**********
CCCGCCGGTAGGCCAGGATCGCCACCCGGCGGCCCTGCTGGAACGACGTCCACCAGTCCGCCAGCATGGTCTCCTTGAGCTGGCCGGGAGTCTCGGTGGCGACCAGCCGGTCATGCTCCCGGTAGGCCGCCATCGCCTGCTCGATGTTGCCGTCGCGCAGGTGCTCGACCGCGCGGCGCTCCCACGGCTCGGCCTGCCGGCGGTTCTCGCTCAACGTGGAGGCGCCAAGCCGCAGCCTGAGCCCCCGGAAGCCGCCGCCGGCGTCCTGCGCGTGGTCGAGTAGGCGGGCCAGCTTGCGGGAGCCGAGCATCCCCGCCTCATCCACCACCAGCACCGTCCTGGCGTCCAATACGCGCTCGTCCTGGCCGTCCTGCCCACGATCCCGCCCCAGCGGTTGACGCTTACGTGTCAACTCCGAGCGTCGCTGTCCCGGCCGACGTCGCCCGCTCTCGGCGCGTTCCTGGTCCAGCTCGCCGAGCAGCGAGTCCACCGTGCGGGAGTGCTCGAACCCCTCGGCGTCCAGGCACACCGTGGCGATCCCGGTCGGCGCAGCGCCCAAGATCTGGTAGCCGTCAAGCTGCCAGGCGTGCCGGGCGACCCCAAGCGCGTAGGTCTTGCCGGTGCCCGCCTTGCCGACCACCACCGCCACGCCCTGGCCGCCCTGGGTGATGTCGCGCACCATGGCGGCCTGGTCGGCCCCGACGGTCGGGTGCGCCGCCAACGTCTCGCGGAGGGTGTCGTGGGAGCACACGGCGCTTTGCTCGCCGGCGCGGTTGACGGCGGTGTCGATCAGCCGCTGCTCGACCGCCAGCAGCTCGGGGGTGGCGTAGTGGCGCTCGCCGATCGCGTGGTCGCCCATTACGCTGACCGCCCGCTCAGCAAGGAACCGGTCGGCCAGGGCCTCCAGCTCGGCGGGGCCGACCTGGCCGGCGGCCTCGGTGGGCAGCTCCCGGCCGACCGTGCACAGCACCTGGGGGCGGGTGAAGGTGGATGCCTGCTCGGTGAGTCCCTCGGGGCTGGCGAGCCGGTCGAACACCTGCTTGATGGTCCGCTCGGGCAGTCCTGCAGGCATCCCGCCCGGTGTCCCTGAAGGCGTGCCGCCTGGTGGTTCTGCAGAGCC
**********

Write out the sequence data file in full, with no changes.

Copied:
CCCGCCGGTAGGCCAGGATCGCCACCCGGCGGCCCTGCTGGAACGACGTCCACCAGTCCGCCAGCATGGTCTCCTTGAGCTGGCCGGGAGTCTCGGTGGCGACCAGCCGGTCATGCTCCCGGTAGGCCGCCATCGCCTGCTCGATGTTGCCGTCGCGCAGGTGCTCGACCGCGCGGCGCTCCCACGGCTCGGCCTGCCGGCGGTTCTCGCTCAACGTGGAGGCGCCAAGCCGCAGCCTGAGCCCCCGGAAGCCGCCGCCGGCGTCCTGCGCGTGGTCGAGTAGGCGGGCCAGCTTGCGGGAGCCGAGCATCCCCGCCTCATCCACCACCAGCACCGTCCTGGCGTCCAATACGCGCTCGTCCTGGCCGTCCTGCCCACGATCCCGCCCCAGCGGTTGACGCTTACGTGTCAACTCCGAGCGTCGCTGTCCCGGCCGACGTCGCCCGCTCTCGGCGCGTTCCTGGTCCAGCTCGCCGAGCAGCGAGTCCACCGTGCGGGAGTGCTCGAACCCCTCGGCGTCCAGGCACACCGTGGCGATCCCGGTCGGCGCAGCGCCCAAGATCTGGTAGCCGTCAAGCTGCCAGGCGTGCCGGGCGACCCCAAGCGCGTAGGTCTTGCCGGTGCCCGCCTTGCCGACCACCACCGCCACGCCCTGGCCGCCCTGGGTGATGTCGCGCACCATGGCGGCCTGGTCGGCCCCGACGGTCGGGTGCGCCGCCAACGTCTCGCGGAGGGTGTCGTGGGAGCACACGGCGCTTTGCTCGCCGGCGCGGTTGACGGCGGTGTCGATCAGCCGCTGCTCGACCGCCAGCAGCTCGGGGGTGGCGTAGTGGCGCTCGCCGATCGCGTGGTCGCCCATTACGCTGACCGCCCGCTCAGCAAGGAACCGGTCGGCCAGGGCCTCCAGCTCGGCGGGGCCGACCTGGCCGGCGGCCTCGGTGGGCAGCTCCCGGCCGACCGTGCACAGCACCTGGGGGCGGGTGAAGGTGGATGCCTGCTCGGTGAGTCCCTCGGGGCTGGCGAGCCGGTCGAACACCTGCTTGATGGTCCGCTCGGGCAGTCCTGCAGGCATCCCGCCCGGTGTCCCTGAAGGCGTGCCGCCTGGTGGTTCTGCAGAGCC